Some of my more loyal followers may recall the dust up I had with a coven of witches about two years ago, so it might come as no surprise that the real reason I moved from the East Coast to California was not, in fact, to chase my dreams of selling words to people, but was rather simply to get away from witches.

I don’t have a peculiar odor, I don’t leave food out overnight, and I don’t feel attuned to any sort of magic, and yet I attract witches like a playground attracts creepy forty-year-old men in sunglasses. At least the witches don’t sit on benches, legs spread wide, and toy with their mustaches while muttering “yeah, that’s good. That’s real good.”

But I digress.

I moved West to get away from witches. Imagine my surprise, then, when I woke up yesterday to the sound of someone bouncing pebbles off of my third story sliding glass door. I rolled over and curled a pillow around my ears. This had little effect on the pebbles, which bounced and pinged off the doors with  abandon.

“Hells bells!” I roared, throwing off my sheets and rising like Nosferatu from my slumber. I manhandled the sliding glass door open. It had fallen out of the grooves months ago, and now slides as easily as the boulder in front of Jesus’s tomb did.

Divine help is required.

I looked over the balcony ledge. Three women in ratty black robes stared up at my balcony. One was short, one was tall, and one was pretty. I’m not saying that the other two weren’t pretty, I just know witches, and I know that’s how they prefer to categorized.

“Can I help you?” I asked them.

They entered into a conversation with each other. I couldn’t hear what they said. Minutes passed.

“Okay, I’m going back inside. Don’t throw rocks at my windows anymore.”

“We weren’t throwing rocks,” the tall one said. I looked at the stones in her hand.

“Pebbles. Whatever, look, the point is I don’t want you throwing anything at my window short of gold doubloons, okay?”

“We were just trying to get your attention! “The short one said. She twirled her brown hair around her index finger.

I waved my hands in the air, irritably. “You have it, madame! But to what end?”

“Well,” the pretty one said, “we’re three witches –”

“I already know,” I shouted.

“How?”

“Because, sadly, the only women who would come into the creepy alley behind my house and hurl projectiles at my broken sliding glass door to get my attention wouldn’t be anyone normal!”

They balked at the world normal. Red crept up my neck.

“Sorry, I didn’t mean normal. You know what I meant.”

“We know exactly what you meant,” the tall one spat, with the sort of vigorous hatred only an old person could muster, “we fly on broomsticks, dance naked in the moonlight, seduce young men tour our beds, kill them, talk to frogs and commune with the devil, but since it doesn’t fit into your WASP worldview, it isn’t normal, right?”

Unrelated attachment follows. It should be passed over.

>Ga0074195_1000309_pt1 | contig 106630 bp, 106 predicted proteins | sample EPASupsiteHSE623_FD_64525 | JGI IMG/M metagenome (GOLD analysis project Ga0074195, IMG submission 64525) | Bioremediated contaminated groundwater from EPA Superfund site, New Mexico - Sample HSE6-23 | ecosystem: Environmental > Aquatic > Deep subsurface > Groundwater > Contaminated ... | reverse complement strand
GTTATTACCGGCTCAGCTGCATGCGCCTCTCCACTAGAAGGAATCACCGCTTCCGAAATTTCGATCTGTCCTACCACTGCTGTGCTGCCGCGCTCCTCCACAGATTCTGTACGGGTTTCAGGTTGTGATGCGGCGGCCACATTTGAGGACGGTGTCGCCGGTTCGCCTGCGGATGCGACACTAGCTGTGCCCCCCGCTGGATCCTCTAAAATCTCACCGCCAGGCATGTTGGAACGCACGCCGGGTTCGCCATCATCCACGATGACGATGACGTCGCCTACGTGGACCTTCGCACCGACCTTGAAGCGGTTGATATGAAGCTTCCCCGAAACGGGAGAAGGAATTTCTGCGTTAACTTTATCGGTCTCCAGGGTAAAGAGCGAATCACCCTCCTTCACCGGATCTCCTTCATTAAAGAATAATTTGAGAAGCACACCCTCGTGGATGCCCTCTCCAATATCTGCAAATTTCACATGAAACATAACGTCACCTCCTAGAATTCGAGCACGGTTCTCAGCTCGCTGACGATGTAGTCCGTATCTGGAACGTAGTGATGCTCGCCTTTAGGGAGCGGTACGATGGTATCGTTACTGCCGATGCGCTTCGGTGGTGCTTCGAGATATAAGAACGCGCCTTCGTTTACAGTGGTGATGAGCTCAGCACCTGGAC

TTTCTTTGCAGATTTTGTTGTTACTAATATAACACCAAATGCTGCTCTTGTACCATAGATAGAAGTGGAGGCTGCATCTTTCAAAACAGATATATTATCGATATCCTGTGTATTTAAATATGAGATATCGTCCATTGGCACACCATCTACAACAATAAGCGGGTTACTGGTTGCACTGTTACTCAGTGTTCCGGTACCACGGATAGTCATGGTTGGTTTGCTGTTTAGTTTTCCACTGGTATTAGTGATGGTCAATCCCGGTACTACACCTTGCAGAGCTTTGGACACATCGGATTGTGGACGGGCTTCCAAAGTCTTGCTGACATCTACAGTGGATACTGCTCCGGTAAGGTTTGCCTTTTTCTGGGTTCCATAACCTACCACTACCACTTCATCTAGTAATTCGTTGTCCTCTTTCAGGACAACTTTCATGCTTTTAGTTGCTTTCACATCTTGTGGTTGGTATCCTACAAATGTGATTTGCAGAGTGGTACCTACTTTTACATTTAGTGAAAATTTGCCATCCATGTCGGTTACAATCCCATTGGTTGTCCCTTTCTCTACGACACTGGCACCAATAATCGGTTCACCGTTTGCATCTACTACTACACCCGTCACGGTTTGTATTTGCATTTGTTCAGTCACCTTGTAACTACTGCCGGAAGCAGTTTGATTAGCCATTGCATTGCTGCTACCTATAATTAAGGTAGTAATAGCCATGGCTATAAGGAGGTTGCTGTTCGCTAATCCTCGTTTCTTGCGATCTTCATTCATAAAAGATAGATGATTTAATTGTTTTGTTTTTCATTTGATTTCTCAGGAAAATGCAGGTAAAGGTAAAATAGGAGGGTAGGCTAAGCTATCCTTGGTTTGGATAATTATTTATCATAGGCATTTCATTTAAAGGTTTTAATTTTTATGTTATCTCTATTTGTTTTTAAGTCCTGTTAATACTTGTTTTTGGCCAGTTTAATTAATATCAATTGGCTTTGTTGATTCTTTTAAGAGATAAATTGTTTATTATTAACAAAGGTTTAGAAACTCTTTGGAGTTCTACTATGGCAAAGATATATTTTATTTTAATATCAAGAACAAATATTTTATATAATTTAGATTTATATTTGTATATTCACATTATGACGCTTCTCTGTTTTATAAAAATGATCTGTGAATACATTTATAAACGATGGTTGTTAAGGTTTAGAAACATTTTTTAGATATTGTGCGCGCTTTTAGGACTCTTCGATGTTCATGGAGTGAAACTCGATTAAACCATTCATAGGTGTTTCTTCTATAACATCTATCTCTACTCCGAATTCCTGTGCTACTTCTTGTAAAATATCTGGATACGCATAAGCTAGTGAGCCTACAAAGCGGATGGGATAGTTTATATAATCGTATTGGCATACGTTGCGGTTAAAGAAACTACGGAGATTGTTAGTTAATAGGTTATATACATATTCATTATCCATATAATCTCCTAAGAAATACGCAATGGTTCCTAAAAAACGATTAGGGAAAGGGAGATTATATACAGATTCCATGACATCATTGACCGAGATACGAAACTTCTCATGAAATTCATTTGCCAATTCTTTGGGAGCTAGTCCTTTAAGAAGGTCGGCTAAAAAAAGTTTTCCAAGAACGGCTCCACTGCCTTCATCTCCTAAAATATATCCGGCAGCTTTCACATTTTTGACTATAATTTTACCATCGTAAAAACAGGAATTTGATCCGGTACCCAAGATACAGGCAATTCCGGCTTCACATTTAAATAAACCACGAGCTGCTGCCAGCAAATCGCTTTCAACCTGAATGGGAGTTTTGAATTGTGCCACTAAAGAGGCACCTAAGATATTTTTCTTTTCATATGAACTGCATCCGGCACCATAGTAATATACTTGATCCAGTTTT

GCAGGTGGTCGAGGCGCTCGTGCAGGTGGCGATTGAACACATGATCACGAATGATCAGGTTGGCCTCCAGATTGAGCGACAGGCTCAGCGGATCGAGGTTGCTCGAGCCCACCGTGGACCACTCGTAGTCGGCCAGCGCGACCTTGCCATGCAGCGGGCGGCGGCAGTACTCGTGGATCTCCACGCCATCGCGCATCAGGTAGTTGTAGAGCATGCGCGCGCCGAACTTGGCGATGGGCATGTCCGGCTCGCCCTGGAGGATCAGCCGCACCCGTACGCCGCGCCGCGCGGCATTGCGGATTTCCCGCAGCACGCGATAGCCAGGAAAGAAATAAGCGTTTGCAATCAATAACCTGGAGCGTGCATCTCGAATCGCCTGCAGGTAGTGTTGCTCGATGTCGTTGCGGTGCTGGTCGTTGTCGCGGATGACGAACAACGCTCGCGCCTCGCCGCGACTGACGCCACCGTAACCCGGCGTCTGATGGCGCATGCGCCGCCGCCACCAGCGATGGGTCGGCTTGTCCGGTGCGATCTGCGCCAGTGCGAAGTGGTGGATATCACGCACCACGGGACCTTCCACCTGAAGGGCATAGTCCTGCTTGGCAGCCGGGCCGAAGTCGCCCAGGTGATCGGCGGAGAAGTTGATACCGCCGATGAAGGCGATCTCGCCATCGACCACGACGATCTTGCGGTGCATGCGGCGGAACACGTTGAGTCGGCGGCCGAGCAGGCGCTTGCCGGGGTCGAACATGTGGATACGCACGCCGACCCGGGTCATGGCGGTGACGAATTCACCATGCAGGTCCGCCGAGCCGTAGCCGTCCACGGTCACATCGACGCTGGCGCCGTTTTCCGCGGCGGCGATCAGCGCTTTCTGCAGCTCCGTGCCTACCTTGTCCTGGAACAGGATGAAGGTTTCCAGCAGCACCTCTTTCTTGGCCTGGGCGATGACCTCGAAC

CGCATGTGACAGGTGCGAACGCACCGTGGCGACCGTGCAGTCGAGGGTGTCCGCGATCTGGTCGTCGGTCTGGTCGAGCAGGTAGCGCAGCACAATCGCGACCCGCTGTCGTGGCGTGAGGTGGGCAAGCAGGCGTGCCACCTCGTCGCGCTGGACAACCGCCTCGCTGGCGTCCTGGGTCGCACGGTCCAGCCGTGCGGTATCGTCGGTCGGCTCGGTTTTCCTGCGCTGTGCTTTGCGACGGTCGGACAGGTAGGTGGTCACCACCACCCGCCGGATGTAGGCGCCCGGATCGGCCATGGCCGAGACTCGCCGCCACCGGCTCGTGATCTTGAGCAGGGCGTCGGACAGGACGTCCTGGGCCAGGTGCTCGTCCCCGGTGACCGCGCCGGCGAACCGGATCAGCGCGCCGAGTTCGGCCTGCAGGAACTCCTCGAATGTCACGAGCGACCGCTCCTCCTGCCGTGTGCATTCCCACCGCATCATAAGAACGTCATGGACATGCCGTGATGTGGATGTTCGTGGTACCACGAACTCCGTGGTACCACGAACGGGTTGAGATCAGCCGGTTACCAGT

“Hey…”

“Ass hole” the tall one said.

“Now look here, if anyone’s the ass hole, it’s your three… or should I say you three are all ass holes, for throwing rocks –”

“– pebbles –”

“– things at my window!”

“We just wanted your attention,” she short one began.

“But again, ladies, why?”

The pretty one straightened her robes. “We were wondering what you were doing tonight.”

“Seriously?”

“Yeah. Maybe you’d want to come over, watch some Netflix and chill.”

“No.”

“Why not?”

“You just said you lure men into your beds and kill them.”

The pretty one shoved the tall one. “Damn it, Gretchen.”

“Well I’m sorry,” Gretchen said, not sounding sorry at all, “but he got me all riled up talking about normal this and normal that. Normal! What the fuck is normal, anyway?”

“Normal is not telling our prey we’re going to lure him to our beds and then kill him.”

I rested my head on the balcony’s ledge. “I didn’t think California had witches.”

“We’re everywhere, buddy.”

“Yeah, get used to it.”

“I’m going back inside,” I told them.

“Wait wait wait wait wait!” the pretty one shouted. I stopped.

“What?”

She fished around in her robe for a few moments and pulled out an apple. “Want a shiny red apple? I swear there’s nothing sinister about it… ” The witches covered their mouths and giggled.

“Sure! Toss it here!” I said with fake enthusiasm. She threw me the apple, and I hurled it down the alley. A cat screeched.

“Hey! It took days to poison that!” The pretty one shouted.

The short one hit her. “Shut up, yah idiot.”

The pretty one made an aggravated noise and tried to poke the short one in the eyes. The short one intercepted the poke.

“Oh, a wise guy, huh?” The short one waved a fist around in the air, ready to strike. The pretty one watched it. The short one smiled, and then kicked her in between the legs.

I swear to god, the pretty one’s eyes crossed.

“Hey,” the tall one said, coming over and knocking the other two’s heads together, “knock it off!”

SLAM! My sliding door shut, and I was gone form the balcony.

The witches stared at the balcony.

“Our stooges routine didn’t even work!” the short one said.

“Fuck LA. This place is no good for witches.” The tall one said. “There aren’t even woods to cavort in.”

“Lets go back east.”

“This guy wouldn’t have been good anyway.”

“I bet he never gets lured into people’s beds.”

“Hah, burn!”

I threw the sliding glass door open. “I CAN STILL HEAR YOU! I’M CALLING THE POLICE.”

“Fine, fine,” the tall one said, holding up her hands, “we’re going.”

The witches shuffled off and left.

I watched them go, and then felt kind of bad, so I checked my phone.

October fourth. Twenty-seven days to halloween.

They’ll find someone.

Maybe I will too.

sexy witch